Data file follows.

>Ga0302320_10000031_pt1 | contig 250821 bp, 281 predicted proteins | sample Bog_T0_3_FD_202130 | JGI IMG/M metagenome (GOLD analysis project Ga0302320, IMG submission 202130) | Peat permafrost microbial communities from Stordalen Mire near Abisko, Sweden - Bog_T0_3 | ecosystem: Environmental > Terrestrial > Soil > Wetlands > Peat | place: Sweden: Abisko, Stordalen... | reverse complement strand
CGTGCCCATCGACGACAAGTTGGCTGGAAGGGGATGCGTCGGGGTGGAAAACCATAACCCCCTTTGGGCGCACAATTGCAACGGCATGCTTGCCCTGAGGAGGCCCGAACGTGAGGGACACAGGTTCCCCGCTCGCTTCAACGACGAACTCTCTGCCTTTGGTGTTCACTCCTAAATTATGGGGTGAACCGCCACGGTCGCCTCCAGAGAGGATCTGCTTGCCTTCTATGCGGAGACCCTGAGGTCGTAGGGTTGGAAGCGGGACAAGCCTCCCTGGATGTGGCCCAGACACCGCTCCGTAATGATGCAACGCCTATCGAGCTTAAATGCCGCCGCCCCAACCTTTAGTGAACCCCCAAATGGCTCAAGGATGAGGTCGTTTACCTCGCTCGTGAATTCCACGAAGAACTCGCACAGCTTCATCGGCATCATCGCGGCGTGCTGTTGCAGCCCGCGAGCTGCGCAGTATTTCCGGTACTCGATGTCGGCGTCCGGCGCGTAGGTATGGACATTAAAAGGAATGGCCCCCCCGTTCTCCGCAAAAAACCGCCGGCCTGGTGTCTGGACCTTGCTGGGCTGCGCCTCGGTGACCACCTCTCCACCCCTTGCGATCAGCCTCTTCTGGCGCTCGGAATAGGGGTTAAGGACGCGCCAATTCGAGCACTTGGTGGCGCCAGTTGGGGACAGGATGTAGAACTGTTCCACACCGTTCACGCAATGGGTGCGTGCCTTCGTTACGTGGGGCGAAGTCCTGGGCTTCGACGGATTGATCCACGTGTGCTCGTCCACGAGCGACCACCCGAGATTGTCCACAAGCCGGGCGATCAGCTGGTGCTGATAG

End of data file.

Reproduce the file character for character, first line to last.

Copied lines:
>Ga0302320_10000031_pt1 | contig 250821 bp, 281 predicted proteins | sample Bog_T0_3_FD_202130 | JGI IMG/M metagenome (GOLD analysis project Ga0302320, IMG submission 202130) | Peat permafrost microbial communities from Stordalen Mire near Abisko, Sweden - Bog_T0_3 | ecosystem: Environmental > Terrestrial > Soil > Wetlands > Peat | place: Sweden: Abisko, Stordalen... | reverse complement strand
CGTGCCCATCGACGACAAGTTGGCTGGAAGGGGATGCGTCGGGGTGGAAAACCATAACCCCCTTTGGGCGCACAATTGCAACGGCATGCTTGCCCTGAGGAGGCCCGAACGTGAGGGACACAGGTTCCCCGCTCGCTTCAACGACGAACTCTCTGCCTTTGGTGTTCACTCCTAAATTATGGGGTGAACCGCCACGGTCGCCTCCAGAGAGGATCTGCTTGCCTTCTATGCGGAGACCCTGAGGTCGTAGGGTTGGAAGCGGGACAAGCCTCCCTGGATGTGGCCCAGACACCGCTCCGTAATGATGCAACGCCTATCGAGCTTAAATGCCGCCGCCCCAACCTTTAGTGAACCCCCAAATGGCTCAAGGATGAGGTCGTTTACCTCGCTCGTGAATTCCACGAAGAACTCGCACAGCTTCATCGGCATCATCGCGGCGTGCTGTTGCAGCCCGCGAGCTGCGCAGTATTTCCGGTACTCGATGTCGGCGTCCGGCGCGTAGGTATGGACATTAAAAGGAATGGCCCCCCCGTTCTCCGCAAAAAACCGCCGGCCTGGTGTCTGGACCTTGCTGGGCTGCGCCTCGGTGACCACCTCTCCACCCCTTGCGATCAGCCTCTTCTGGCGCTCGGAATAGGGGTTAAGGACGCGCCAATTCGAGCACTTGGTGGCGCCAGTTGGGGACAGGATGTAGAACTGTTCCACACCGTTCACGCAATGGGTGCGTGCCTTCGTTACGTGGGGCGAAGTCCTGGGCTTCGACGGATTGATCCACGTGTGCTCGTCCACGAGCGACCACCCGAGATTGTCCACAAGCCGGGCGATCAGCTGGTGCTGATAG